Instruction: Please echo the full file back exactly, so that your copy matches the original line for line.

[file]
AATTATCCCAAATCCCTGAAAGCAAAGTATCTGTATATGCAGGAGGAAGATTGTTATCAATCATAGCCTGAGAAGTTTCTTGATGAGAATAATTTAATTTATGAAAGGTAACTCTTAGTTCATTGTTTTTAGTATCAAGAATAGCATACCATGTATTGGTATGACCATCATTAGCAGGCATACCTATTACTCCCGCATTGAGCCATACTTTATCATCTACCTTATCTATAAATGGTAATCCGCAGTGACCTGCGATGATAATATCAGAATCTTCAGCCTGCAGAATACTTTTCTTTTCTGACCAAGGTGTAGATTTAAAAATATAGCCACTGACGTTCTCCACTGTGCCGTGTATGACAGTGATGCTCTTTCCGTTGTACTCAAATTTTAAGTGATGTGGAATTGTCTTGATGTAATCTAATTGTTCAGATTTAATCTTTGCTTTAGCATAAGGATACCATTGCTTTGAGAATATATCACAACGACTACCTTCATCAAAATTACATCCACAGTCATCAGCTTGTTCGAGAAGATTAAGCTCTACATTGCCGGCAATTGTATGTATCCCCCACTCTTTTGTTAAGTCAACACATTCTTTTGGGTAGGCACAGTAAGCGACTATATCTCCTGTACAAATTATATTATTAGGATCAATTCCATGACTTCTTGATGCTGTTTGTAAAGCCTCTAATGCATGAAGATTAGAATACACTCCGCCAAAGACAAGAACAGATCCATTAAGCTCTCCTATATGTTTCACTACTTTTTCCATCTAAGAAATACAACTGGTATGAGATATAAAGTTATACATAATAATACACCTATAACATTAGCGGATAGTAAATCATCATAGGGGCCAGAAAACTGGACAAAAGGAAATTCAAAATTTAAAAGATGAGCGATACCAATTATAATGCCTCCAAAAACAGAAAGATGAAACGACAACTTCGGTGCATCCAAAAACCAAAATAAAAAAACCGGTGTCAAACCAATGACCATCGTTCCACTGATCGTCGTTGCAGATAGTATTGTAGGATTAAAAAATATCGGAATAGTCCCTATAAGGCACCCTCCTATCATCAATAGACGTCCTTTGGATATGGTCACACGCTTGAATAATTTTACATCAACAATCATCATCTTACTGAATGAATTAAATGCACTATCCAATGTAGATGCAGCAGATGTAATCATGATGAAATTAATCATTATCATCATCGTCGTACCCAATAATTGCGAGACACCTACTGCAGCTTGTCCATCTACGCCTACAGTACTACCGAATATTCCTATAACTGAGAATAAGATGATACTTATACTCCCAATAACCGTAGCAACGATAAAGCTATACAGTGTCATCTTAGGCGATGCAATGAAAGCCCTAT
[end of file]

AATTATCCCAAATCCCTGAAAGCAAAGTATCTGTATATGCAGGAGGAAGATTGTTATCAATCATAGCCTGAGAAGTTTCTTGATGAGAATAATTTAATTTATGAAAGGTAACTCTTAGTTCATTGTTTTTAGTATCAAGAATAGCATACCATGTATTGGTATGACCATCATTAGCAGGCATACCTATTACTCCCGCATTGAGCCATACTTTATCATCTACCTTATCTATAAATGGTAATCCGCAGTGACCTGCGATGATAATATCAGAATCTTCAGCCTGCAGAATACTTTTCTTTTCTGACCAAGGTGTAGATTTAAAAATATAGCCACTGACGTTCTCCACTGTGCCGTGTATGACAGTGATGCTCTTTCCGTTGTACTCAAATTTTAAGTGATGTGGAATTGTCTTGATGTAATCTAATTGTTCAGATTTAATCTTTGCTTTAGCATAAGGATACCATTGCTTTGAGAATATATCACAACGACTACCTTCATCAAAATTACATCCACAGTCATCAGCTTGTTCGAGAAGATTAAGCTCTACATTGCCGGCAATTGTATGTATCCCCCACTCTTTTGTTAAGTCAACACATTCTTTTGGGTAGGCACAGTAAGCGACTATATCTCCTGTACAAATTATATTATTAGGATCAATTCCATGACTTCTTGATGCTGTTTGTAAAGCCTCTAATGCATGAAGATTAGAATACACTCCGCCAAAGACAAGAACAGATCCATTAAGCTCTCCTATATGTTTCACTACTTTTTCCATCTAAGAAATACAACTGGTATGAGATATAAAGTTATACATAATAATACACCTATAACATTAGCGGATAGTAAATCATCATAGGGGCCAGAAAACTGGACAAAAGGAAATTCAAAATTTAAAAGATGAGCGATACCAATTATAATGCCTCCAAAAACAGAAAGATGAAACGACAACTTCGGTGCATCCAAAAACCAAAATAAAAAAACCGGTGTCAAACCAATGACCATCGTTCCACTGATCGTCGTTGCAGATAGTATTGTAGGATTAAAAAATATCGGAATAGTCCCTATAAGGCACCCTCCTATCATCAATAGACGTCCTTTGGATATGGTCACACGCTTGAATAATTTTACATCAACAATCATCATCTTACTGAATGAATTAAATGCACTATCCAATGTAGATGCAGCAGATGTAATCATGATGAAATTAATCATTATCATCATCGTCGTACCCAATAATTGCGAGACACCTACTGCAGCTTGTCCATCTACGCCTACAGTACTACCGAATATTCCTATAACTGAGAATAAGATGATACTTATACTCCCAATAACCGTAGCAACGATAAAGCTATACAGTGTCATCTTAGGCGATGCAATGAAAGCCCTAT